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AKT is a multi-million pound, six year collaboration between internationally recognised research groups at the Universities of Aberdeen, Edinburgh, the Open University, Sheffield and Southampton. The project is funded by the Engineering and Physical Sciences Research Council (EPSRC). "The AKT project aims to develop and extend a range of technologies providing integated methods and services for the capture, modelling, publishing, reuse and management of knowledge." Professor Nigel Shadbolt, Director of the AKT Project

AKT Sponsored Conferences --

WWW 2006 World Wide Web Conference 2006
ISWC 2005 International Semantic Web Conference 2005
ESWC 2005 European Semantic Web Conference 2005
AKT-SWS04 1st AKT Workshop on Semantic Web Services
14th International Conference on Knowledge Engineering and Knowledge Management
1st European Semantic Web Symposium


Information is all around us. Never has it been so easy to collect. Never has it been so easy to store. Never has there been such easy access to it. And yet this info-bonanza is seen all too frequently not as a boon, but as a burden. The information you actually need is often concealed by information that you don't need; it is covered by a blanket of info-smog. To realise the opportunity of our information-rich environment, you need to extract knowledge from information, value from the info-smog. New resources, such as the semantic web, are the key to extracting the value from your informational assets.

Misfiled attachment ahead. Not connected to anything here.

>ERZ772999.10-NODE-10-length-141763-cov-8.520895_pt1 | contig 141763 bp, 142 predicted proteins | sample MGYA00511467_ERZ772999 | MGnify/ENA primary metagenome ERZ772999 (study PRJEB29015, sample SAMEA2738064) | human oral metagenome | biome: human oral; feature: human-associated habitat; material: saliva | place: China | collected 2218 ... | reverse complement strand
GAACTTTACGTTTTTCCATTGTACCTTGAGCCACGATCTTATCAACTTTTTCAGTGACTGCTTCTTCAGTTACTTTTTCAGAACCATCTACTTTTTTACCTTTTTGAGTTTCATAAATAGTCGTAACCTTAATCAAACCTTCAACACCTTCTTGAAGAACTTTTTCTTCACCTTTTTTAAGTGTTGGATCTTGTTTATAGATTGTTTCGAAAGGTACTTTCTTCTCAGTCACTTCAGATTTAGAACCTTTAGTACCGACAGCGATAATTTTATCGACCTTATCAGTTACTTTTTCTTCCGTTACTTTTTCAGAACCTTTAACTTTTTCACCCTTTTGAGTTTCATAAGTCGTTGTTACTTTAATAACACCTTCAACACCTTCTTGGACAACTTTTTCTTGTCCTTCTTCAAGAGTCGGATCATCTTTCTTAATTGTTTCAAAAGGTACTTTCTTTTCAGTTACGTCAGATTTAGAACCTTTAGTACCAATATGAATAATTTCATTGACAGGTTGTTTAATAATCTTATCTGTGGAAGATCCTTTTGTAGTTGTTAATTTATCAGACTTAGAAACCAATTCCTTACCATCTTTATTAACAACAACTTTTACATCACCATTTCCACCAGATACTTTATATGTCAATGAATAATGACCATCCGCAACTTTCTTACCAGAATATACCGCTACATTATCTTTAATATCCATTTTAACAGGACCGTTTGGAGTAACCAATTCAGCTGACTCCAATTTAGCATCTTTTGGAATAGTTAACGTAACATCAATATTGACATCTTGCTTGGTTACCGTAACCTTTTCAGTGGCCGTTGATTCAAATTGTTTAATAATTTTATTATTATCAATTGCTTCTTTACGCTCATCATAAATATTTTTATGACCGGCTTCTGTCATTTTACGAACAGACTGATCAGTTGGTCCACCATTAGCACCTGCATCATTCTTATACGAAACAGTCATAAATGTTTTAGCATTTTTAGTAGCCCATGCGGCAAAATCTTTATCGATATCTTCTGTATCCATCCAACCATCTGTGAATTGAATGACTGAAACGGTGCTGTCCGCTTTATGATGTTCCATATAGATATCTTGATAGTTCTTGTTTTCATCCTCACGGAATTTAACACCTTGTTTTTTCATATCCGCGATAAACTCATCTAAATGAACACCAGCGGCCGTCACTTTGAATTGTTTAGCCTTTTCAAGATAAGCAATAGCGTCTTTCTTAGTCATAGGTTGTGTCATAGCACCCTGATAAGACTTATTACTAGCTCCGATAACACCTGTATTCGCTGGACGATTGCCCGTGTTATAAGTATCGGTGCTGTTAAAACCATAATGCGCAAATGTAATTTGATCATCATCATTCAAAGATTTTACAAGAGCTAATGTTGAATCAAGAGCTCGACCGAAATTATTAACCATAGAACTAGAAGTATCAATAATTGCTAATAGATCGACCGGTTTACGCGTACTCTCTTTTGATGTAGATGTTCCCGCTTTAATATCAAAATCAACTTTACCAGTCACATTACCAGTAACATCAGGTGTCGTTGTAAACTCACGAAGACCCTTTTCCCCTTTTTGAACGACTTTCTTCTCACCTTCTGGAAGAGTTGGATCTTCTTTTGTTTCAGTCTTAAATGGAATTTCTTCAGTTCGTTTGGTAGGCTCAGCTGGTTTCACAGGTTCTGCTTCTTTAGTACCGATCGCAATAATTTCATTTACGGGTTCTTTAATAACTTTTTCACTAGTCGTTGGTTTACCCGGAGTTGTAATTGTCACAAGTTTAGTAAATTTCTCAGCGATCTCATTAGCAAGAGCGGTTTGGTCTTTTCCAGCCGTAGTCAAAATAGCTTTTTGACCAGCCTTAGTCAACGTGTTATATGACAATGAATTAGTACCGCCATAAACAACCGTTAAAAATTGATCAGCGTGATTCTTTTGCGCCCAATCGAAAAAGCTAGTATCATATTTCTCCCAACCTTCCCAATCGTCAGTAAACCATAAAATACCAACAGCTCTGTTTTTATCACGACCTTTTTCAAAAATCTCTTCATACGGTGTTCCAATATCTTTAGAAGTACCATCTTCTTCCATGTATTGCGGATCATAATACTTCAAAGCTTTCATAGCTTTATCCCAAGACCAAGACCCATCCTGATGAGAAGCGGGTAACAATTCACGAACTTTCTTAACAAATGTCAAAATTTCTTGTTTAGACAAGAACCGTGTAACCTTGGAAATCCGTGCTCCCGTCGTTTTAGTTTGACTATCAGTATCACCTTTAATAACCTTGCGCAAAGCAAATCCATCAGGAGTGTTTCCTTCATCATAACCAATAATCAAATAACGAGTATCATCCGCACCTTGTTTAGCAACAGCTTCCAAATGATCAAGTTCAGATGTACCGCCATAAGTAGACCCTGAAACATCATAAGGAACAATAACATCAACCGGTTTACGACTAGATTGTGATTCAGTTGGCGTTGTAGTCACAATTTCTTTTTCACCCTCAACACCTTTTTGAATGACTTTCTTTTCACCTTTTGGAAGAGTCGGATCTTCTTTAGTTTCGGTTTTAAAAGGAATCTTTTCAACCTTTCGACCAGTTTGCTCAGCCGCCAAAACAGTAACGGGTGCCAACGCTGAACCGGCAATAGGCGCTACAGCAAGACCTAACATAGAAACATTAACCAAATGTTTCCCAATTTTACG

Let us define knowledge as usable information. What does "usable" mean here? If information is usable, then that information can be matched with, and brought to bear upon, the particular problems your business or organisation is addressing. And conversely, when you understand a problem, that gives you an indication of the information you need to solve it. To turn your information into knowledge, it is necessary to understand the connections between it and your business processes. It is necessary to understand what information to use when, how to find it, and how to present it to the relevant people.

The trouble is, that is easy to say and hard to do. We generally lack the capabilities required to transform our information into knowledge. Put bluntly, we have information technology, but we don't have knowledge technology. If knowledge is to be managed effectively, for the good of its owners (or custodians), then Advanced Knowledge Technologies will have to be part of the solution.


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